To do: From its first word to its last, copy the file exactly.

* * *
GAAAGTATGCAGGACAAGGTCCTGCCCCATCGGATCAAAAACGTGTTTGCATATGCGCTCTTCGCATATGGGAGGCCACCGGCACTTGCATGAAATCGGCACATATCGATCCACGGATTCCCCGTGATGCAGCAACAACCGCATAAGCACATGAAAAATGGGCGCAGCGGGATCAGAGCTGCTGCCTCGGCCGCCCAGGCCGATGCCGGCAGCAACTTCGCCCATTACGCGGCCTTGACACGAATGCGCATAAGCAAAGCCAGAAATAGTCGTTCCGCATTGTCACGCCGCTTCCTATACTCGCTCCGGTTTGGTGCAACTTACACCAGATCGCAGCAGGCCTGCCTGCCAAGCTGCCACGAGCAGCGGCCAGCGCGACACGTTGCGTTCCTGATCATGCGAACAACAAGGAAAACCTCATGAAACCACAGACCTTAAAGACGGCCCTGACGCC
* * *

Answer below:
GAAAGTATGCAGGACAAGGTCCTGCCCCATCGGATCAAAAACGTGTTTGCATATGCGCTCTTCGCATATGGGAGGCCACCGGCACTTGCATGAAATCGGCACATATCGATCCACGGATTCCCCGTGATGCAGCAACAACCGCATAAGCACATGAAAAATGGGCGCAGCGGGATCAGAGCTGCTGCCTCGGCCGCCCAGGCCGATGCCGGCAGCAACTTCGCCCATTACGCGGCCTTGACACGAATGCGCATAAGCAAAGCCAGAAATAGTCGTTCCGCATTGTCACGCCGCTTCCTATACTCGCTCCGGTTTGGTGCAACTTACACCAGATCGCAGCAGGCCTGCCTGCCAAGCTGCCACGAGCAGCGGCCAGCGCGACACGTTGCGTTCCTGATCATGCGAACAACAAGGAAAACCTCATGAAACCACAGACCTTAAAGACGGCCCTGACGCC